Super Bowl parties happen. They just do. And they even happen at church.
Should that make us pause a bit? Because it’s not. The event has become such an inculcated part of our society that few of us even think past the first kickoff (and rounding up some good grub) when it comes to what it actually means to host a Super Bowl party just a few feet away from the pulpit.
I was thinking about this a bit more over the past few days since my high school-age daughter’s Awana group at our church was planning just such a party. And it struck me that Plugged In might have a thing or two to say on the subject.
A quick note first: Most churches don’t know that there are certain copyright requirements that apply to hosting a Super Bowl party. And on this subject, since my face looks about as blank as yours does right now, I’ll just let you know about a nice little Q&A that CopyrightSolver had with an NFL rep.
With that legal stuff taken care of, we’re back to the game itself. Or maybe I should say the stuff that happens on the sidelines of the game: commercials and the halftime show. And because of the way those two things have morphed and changed and, let’s face it, degenerated over the years, they should be of particular interest to churches (and all of us in churches) when we’re participating in this annual sports holiday.
My advice? Skip the halftime show and the commercials altogether. Just blank out the screen every time the game pauses. You’ll likely find that having these “blank” interludes won’t deflate the proceedings even a little bit. They’ll actually make the party more vibrant, helping to spike the interaction level that’s happening between congregants. It may actually be noisier when the big screen is silent than while the gridiron action’s on. Then put together a quick sports-themed devo for halftime. Make it quick—then send everybody over the buffet table for refills and more chatter.
If it’s decided not to make it all about the game (and just the game) by killing off all the extras, may I suggest to you the same thing I just suggested to my daughter’s Awana leaders. And while this is great for us adults too, I’ll frame this for teens, since that’s the context I’ve been thinking the most about. Here’s a close facsimile of what I wrote earlier today:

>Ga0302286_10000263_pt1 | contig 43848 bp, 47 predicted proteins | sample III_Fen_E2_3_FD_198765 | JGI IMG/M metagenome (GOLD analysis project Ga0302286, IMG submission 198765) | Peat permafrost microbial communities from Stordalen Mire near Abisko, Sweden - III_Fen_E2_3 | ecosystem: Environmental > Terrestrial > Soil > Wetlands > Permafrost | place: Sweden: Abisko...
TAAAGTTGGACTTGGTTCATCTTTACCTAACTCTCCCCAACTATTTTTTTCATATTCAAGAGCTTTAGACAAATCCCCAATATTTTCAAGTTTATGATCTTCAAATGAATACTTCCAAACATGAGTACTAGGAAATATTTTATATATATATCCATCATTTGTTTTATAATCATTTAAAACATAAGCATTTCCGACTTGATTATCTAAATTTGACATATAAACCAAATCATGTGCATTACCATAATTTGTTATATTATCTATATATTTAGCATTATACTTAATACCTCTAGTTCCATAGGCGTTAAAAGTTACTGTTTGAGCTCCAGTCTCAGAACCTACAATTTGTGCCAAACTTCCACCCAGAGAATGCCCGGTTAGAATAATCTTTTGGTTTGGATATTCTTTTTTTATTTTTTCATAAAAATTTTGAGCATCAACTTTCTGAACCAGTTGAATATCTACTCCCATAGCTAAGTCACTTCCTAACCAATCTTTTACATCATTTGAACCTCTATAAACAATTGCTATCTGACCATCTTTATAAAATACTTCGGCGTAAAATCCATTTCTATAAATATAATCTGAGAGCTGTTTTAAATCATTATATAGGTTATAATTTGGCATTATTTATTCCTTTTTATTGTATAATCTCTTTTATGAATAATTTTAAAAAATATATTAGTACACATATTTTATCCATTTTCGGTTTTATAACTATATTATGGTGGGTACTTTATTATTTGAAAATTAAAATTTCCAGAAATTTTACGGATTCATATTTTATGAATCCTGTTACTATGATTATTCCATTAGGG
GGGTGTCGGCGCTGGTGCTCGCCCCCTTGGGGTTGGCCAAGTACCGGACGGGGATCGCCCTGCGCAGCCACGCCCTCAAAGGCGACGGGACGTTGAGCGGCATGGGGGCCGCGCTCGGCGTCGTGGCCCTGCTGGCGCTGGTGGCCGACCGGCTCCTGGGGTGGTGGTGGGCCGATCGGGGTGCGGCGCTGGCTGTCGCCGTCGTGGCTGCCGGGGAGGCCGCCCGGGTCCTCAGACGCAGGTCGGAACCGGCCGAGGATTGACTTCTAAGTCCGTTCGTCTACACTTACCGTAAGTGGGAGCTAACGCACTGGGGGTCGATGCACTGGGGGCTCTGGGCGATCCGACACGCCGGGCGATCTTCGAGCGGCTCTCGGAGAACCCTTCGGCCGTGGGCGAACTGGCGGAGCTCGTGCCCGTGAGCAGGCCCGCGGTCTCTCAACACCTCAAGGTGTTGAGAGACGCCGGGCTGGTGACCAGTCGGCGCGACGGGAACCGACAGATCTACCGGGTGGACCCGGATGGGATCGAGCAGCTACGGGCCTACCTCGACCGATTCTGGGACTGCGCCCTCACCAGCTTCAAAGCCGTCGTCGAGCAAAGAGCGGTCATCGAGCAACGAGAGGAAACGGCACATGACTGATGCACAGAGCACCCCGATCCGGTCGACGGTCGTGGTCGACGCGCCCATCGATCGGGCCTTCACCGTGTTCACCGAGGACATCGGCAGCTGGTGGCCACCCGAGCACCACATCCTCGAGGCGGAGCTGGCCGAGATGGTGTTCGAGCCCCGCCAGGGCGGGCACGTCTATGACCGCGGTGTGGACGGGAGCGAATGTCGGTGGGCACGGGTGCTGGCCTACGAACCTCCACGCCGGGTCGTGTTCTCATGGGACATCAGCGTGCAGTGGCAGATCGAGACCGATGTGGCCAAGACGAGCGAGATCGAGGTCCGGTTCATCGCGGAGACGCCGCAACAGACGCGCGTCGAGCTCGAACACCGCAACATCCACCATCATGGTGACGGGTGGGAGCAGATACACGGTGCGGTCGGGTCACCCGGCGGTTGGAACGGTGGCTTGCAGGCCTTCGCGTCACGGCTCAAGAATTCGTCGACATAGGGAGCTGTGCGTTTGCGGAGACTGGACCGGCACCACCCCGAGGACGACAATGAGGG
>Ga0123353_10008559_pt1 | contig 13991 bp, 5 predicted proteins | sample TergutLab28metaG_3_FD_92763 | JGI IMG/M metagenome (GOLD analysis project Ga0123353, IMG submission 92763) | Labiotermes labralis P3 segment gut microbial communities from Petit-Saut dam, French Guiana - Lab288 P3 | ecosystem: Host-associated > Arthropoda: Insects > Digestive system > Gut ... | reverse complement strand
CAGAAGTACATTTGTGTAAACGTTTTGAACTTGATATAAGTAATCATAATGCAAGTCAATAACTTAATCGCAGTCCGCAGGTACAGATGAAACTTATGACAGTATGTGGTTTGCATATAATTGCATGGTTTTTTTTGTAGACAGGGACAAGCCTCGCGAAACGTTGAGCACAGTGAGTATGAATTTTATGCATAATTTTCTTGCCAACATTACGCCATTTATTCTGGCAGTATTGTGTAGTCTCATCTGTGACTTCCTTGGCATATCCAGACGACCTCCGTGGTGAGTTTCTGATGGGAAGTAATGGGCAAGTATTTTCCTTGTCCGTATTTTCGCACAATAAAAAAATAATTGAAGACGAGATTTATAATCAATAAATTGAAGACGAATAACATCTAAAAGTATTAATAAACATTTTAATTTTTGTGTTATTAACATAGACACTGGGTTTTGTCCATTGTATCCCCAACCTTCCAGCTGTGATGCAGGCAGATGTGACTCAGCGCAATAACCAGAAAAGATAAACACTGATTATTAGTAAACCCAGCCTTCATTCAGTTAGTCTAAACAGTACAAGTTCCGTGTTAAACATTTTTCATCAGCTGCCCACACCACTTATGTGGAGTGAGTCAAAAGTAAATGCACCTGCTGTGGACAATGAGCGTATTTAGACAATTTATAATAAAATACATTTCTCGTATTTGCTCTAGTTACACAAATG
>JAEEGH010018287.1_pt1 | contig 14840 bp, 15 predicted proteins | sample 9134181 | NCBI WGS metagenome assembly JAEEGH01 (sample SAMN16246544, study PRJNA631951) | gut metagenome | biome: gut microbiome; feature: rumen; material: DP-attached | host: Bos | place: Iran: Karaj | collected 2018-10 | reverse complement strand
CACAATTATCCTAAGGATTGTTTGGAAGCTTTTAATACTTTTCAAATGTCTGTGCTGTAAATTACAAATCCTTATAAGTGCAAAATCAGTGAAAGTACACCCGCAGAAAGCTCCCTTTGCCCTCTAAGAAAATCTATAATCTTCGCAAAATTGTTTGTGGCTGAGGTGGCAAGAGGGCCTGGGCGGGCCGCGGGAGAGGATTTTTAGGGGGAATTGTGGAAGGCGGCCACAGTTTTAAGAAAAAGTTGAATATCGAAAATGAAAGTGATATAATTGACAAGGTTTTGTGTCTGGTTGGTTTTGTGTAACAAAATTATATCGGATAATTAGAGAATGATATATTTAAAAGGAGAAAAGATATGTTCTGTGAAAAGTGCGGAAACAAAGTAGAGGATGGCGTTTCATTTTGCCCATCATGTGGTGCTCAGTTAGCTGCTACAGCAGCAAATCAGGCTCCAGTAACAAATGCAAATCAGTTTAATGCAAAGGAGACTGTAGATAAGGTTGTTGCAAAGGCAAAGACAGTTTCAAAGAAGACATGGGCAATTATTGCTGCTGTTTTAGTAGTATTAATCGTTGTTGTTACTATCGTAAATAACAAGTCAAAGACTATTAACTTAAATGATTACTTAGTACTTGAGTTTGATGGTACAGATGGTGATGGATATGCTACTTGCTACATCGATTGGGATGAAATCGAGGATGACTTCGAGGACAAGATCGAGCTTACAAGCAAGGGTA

It would be extremely beneficial to all of your teens as you watch the game on Sunday to make an effort to turn the TV off a couple of times for a minute or two when you see the beginning of a particularly salacious commercial (for Carl’s Jr. or Victoria’s Secret, for instance) or when Katy Perry may or may not start singing about the joys of teen sex or having liked it when she “kissed a girl.”
This simple act of keeping the remote control handy and choosing to use it in front of teens communicates volumes to them about what your values as leaders are and what their values as maturing young Christians should be. Some of them may have never had someone try to protect them in this way, and it may make a big impression on them about not only what godly media discernment looks like, but also what kinds of (for instance) clothes are appropriate to wear (for the girls) and what kinds of sensual things are inappropriate to see (for the guys). A simple comment as soon as the TV snaps off about “Well, I think we can all skip THAT” can do wonders—far more than you might realize—for their spiritual maturity process as it relates to how we interact with the world around us.
So maybe we can all turn our Super Bowl parties into super spiritual learning opportunities without even trying that hard. It’s the kind of thing that should always be in play when it comes to entertainment … but especially when it’s at church.